EM Solutions is making a start on its roadmap toward 4G-like SATCOM terminal performance capability. The company is currently developing a terminal capability that supports simultaneous military Ka-band and military X-band operation as well as automatic fallback to commercial Ka-band, all in a single terminal. Electronically switchable operation to Ku-band follows on the product roadmap. This will go further to match the ability of current 4G phones to adjust their settings, including frequency, to those of the environment and available network. 

The technology to electronically switch between X-, Ku-, and Ka-bands is complex in terms of antenna, feed, and electronics design, particularly to avoid a brute-force approach of just combining three parallel systems into a single system. Using a single parabolic reflector that provides high antenna gain across all frequency bands, we have developed a single X- and Ka-band feed, and a single X- and Ka-band solution for the BUC, still maintaining excellent phase noise and monopulse pointing for accuracy. The Ku-band feed that comes later on our roadmap will comprise a separate parallel structure that uses the same reflector and will be electronically switched in to the correct focal point on the reflector when that band is activated.

The terminal senses the signal to achieve the correct polarization, whatever the band, and points the terminal accurately, using closed-loop monopulse tracking of the satellite beacon to minimize the pointing error and maintain a lock on the satellite while on-the-move. Using a parabolic reflector maintains signal and also reduces the transmit sidelobe signal density to avoid interference with adjacent satellites, whatever the frequency. 

We are achieving these features by modifying EM Solutions’ existing Ka- and Ku-band on-the-move terminal designs (Figures 1 + 2) and adding the following capabilities:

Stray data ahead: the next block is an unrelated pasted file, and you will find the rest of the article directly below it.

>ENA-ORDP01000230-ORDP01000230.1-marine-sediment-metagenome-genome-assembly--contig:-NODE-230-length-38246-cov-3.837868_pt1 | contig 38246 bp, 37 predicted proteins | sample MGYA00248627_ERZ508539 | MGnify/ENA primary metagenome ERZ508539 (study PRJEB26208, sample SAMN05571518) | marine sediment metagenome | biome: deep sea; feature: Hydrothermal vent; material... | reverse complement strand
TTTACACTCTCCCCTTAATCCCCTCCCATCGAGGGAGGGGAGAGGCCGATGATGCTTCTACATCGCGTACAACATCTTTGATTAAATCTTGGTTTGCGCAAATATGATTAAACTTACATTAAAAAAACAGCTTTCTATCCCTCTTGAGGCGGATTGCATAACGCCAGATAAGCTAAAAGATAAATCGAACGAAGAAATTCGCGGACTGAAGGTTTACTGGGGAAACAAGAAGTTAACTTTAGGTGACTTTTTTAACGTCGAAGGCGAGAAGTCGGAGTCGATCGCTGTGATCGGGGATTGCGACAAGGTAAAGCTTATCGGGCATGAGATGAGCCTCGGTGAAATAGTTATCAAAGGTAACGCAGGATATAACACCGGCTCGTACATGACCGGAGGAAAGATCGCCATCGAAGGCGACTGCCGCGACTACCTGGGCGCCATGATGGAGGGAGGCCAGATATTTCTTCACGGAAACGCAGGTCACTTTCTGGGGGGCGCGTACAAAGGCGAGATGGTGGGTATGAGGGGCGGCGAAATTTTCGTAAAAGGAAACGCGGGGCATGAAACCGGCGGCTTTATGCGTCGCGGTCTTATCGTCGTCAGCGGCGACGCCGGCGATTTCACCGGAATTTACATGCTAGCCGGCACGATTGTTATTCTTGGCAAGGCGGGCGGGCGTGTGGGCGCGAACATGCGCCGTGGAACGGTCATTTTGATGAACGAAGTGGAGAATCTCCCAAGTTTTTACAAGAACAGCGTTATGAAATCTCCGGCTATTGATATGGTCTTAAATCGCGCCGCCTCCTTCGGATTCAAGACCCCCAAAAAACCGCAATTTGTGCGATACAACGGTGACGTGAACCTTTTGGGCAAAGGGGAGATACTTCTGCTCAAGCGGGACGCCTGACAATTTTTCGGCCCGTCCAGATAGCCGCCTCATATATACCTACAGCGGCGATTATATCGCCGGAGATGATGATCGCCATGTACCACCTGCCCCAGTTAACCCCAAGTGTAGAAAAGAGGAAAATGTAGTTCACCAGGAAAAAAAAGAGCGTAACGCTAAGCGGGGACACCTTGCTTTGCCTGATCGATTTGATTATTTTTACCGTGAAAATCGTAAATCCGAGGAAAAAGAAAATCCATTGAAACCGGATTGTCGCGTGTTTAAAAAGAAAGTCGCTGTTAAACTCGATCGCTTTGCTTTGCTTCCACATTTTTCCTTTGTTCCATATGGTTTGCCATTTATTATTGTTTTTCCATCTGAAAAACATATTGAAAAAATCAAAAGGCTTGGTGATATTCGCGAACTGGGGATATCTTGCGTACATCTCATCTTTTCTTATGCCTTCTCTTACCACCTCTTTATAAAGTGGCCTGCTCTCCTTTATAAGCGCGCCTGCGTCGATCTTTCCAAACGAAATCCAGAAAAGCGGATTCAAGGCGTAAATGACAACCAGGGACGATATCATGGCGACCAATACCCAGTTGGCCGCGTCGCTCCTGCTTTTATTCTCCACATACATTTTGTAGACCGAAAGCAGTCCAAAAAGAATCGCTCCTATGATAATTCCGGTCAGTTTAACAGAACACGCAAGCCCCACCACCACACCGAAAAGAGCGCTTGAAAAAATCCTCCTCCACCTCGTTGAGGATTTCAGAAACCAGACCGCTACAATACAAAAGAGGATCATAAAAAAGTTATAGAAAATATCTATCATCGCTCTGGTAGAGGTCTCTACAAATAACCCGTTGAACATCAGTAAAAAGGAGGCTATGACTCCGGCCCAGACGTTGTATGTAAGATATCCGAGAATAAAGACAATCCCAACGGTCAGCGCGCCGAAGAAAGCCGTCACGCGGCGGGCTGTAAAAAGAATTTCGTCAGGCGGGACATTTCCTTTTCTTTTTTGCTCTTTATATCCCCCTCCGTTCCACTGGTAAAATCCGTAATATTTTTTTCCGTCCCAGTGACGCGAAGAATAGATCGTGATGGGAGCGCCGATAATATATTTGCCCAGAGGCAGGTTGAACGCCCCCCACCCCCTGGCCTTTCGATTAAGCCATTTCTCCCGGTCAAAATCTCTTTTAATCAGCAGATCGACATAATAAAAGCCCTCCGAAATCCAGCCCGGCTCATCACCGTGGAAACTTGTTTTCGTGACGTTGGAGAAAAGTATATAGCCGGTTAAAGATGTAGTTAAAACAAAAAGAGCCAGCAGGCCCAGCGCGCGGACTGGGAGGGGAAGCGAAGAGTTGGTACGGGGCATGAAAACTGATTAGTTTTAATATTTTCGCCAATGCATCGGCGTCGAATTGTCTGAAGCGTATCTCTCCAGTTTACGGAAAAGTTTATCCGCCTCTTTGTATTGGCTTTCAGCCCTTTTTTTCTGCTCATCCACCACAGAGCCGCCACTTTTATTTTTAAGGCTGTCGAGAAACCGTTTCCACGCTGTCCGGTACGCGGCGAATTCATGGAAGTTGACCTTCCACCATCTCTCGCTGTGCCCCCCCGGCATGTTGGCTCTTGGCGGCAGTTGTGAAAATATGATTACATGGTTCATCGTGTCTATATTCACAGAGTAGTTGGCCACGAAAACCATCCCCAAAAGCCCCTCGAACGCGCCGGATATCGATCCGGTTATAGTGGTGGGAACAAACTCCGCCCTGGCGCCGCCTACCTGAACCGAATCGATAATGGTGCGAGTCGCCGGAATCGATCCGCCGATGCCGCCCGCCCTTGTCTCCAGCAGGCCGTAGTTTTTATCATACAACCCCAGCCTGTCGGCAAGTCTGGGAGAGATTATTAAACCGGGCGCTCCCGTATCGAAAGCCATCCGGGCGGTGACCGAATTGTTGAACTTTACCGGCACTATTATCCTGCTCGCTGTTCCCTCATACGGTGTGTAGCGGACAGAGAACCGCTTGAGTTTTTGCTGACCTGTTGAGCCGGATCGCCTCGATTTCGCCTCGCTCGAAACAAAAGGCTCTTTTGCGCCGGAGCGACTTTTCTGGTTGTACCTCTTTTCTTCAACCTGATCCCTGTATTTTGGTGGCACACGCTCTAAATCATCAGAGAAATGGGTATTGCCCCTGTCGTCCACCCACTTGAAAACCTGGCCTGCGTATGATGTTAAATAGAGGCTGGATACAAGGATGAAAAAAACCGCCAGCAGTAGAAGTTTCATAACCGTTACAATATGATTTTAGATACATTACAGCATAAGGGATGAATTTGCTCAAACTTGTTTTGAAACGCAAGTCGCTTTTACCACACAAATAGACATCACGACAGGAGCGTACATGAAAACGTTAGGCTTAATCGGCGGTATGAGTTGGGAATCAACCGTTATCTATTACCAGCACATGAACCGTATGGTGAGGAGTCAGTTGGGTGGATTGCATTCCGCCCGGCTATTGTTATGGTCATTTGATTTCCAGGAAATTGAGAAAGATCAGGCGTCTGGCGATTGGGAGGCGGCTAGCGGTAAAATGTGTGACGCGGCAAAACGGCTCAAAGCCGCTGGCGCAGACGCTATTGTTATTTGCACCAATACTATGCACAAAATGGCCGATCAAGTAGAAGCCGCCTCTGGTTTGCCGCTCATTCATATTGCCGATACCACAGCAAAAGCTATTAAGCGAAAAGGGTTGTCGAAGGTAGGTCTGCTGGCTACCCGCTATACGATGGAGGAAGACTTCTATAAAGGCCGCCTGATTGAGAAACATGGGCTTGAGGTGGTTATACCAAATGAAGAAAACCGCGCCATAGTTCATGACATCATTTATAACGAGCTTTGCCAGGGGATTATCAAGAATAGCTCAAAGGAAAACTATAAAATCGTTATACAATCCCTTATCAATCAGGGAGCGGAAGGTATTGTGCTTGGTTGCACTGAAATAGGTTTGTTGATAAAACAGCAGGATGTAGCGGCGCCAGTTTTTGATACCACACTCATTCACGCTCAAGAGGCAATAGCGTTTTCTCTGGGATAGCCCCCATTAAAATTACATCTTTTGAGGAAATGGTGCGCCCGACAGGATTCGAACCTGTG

•  A light-weight sub 1-meter antenna reflector and integrated waveguide feed capable of operating simultaneously at X-band, commercial Ka-band, and military Ka-band frequencies without
physical intervention

•  A diplexer structure to combine RF signals from a single X-band / Ka-multiband block up converter (BUC) and into multiple low noise block down-converters (LNBs) fitted to enable simultaneous transmission and instantaneous switching between any of the selected communications bands without manual intervention

•  Software to manage either manual or automatic fall-back to alternate bands, provide network element management functionality for plug and play capability, and to provide appropriate layer 2- and 3- functionality where necessary for self-healing Universal stabilization to the most severe motion conditions through a monopulse pointing technique, so the terminal can be used either on land or at sea Integrating all X-and Ka-band electronics within the radome, avoiding the need for expensive and lossy waveguide runs to external equipment racks

Figure 2. Existing EM Solutions Ku-band SOTM terminals showing the parabolic reflector antenna and the monopulse feed.

An important design consideration is to achieve the simplest solution possible. Although three separate X-, Ku-, and Ka-band on-the-move terminals could conceivably be integrated into a single solution, this would be bulky, expensive, and prone to failure.

Creating a single X-/Ka-band feed, including monopulse pointing for closed-loop tracking of the terminal, is one example where clever design has enabled a simpler and more integrated system to be created within a single structure.

A second example of innovation is in the RF transmitter (block upconverter) electronics. As a starting point, EM Solutions’ current Ka-band BUC covers 28 to 31 GHz across military and commercial Ka-bands and remains small enough to qualify as an EM Solutions nanoBUC product.

Rather than being designed as a parallel combination of three traditional BUCs with heavy filtering and potentially in-band local oscillators operating at 27GHz, 28 GHz, and 29GHz respectively, the company adopted a dual conversion architecture in the design to achieve multi-band coverage. Dual up-conversion involves translating the input IF frequency from the modem to a secondary IF frequency before further up-converting the block of frequencies around the IF to the desired band.

The benefit of this approach at Ka-band is that the LO of the final mixer can be well separated in frequency from the desired RF signal, thereby allowing the output filter to operate over a 3 GHz bandwidth (at Ka-band) while still rejecting any leakage at the final LO frequency. With this architecture, there is only need for one Ka-band waveguide filter and no mechanical microwave switches, as would be required in a brute-force triple BUC combination.